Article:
Artificial Photosynthesis Can Produce Clean Fuel for the Cars of Tomorrow
Artificial Photosynthesis Can Produce Clean Fuel for the Cars of Tomorrow
What is photosynthesis in general?
Photosynthesis is the process used by plants, algae and certain bacteria to harness energy from sunlight into chemical energy. Oxygenic photosynthesis functions as a counterbalance to respiration, it takes in the carbon dioxide produced by all breathing organisms and reintroduces oxygen into the atmosphere. After 30 years of research, scientists have made significant progress over the past five years in bringing artificial photosynthesis to the market. Scientists at the California Institute of Technology have created a lab-scale device that converts 10% of the sunlight that reaches it into fuel, according to research published earlier this year. This compares with plants’ ability to convert 1% to 2% of sunlight into sugars and other carbohydrates.
What is artificial photosynthesis?
In nature, plants use sunlight to make carbohydrates from carbon dioxide and water. Artificial photosynthesis seeks to use the same inputs solar energy, water, and carbon dioxide to produce energy-dense liquid fuels. Nocera and Silver’s system uses a pair of catalysts to split water into oxygen and hydrogen, and feeds the hydrogen to bacteria along with carbon dioxide. The bacteria, a microorganism that has been bioengineered to specific characteristics, converts the carbon dioxide and hydrogen into liquid fuels. Artificial photosynthesis (AP) aims to split water in oceans, and possibly even rivers, into its hydrogen, oxygen, and carbon components using sunlight. Hydrogen produced via AP is readily usable in the fuel cells of electric cars being manufactured right now, and it can also be used to store solar energy. Liquid fuels like hydrogen have a distinct advantage over batteries, as they are lighter and less bulky. Solar energy is used to split water and carbon dioxide into hydrogen, oxygen and carbon. A catalyst then recombines the molecules to create liquid fuels, such as methanol. Methanol is the simplest hydrocarbon that works in internal combustion engines. China already has already blended it into gasoline at low levels (15% or less) at retail pumps, and has taxi and bus fleets running on high-level blends of 85% methanol or more. “When we develop a way to economically mimic photosynthesis, the impact on everything from global warming to our global economies is world changing,” says Tim Young, chief executive officer of HyperSolar, a Santa Barbara, California-based company working to produce low cost hydrogen fuel from solar energy.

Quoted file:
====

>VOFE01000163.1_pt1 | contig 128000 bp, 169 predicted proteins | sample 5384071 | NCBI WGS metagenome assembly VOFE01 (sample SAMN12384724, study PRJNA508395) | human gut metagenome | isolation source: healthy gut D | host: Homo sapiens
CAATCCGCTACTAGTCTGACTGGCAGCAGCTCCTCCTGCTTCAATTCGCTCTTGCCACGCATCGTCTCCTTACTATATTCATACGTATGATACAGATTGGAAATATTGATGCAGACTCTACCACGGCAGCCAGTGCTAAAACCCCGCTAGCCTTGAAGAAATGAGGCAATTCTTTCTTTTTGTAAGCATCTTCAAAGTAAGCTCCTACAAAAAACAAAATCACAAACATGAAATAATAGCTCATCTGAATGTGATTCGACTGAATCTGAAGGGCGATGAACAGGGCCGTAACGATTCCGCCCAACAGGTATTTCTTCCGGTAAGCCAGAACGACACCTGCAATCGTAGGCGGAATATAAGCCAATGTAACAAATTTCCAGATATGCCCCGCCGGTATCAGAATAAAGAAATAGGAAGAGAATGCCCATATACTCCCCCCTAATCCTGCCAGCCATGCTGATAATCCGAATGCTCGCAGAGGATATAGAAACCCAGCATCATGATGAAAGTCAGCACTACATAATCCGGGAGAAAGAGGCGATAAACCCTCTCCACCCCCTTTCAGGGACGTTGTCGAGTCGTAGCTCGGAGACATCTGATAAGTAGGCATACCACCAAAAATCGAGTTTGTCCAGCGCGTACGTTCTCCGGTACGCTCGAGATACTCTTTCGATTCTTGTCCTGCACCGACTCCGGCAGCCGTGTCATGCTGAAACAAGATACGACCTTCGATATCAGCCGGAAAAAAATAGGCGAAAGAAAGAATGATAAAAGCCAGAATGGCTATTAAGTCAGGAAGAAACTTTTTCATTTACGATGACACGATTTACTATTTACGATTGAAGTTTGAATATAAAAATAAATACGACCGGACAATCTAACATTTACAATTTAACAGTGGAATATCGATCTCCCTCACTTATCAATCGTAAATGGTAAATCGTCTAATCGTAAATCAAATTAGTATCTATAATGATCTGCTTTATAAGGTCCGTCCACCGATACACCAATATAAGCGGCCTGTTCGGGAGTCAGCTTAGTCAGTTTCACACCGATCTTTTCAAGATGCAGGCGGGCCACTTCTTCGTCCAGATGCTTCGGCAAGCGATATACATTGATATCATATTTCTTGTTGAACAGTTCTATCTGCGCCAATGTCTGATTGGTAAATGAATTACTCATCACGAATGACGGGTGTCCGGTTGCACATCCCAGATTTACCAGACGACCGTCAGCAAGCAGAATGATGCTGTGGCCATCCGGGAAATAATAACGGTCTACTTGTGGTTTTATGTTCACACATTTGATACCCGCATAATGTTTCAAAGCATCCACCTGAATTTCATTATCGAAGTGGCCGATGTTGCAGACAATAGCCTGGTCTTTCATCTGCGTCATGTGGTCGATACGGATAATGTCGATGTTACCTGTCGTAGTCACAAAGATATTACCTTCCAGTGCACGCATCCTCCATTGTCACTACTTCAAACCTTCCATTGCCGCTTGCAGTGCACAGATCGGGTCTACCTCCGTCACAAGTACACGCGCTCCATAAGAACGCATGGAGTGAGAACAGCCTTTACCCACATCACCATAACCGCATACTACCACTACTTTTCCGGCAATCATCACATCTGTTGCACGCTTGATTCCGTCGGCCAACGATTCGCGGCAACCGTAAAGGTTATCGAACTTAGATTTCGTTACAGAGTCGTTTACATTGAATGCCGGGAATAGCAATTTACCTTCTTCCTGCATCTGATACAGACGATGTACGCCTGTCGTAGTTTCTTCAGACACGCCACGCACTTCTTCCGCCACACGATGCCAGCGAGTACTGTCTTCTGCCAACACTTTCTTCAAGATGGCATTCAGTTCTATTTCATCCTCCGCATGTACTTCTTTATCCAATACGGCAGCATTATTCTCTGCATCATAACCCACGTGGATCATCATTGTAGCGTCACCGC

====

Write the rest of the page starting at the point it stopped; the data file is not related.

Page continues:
What can the new system do?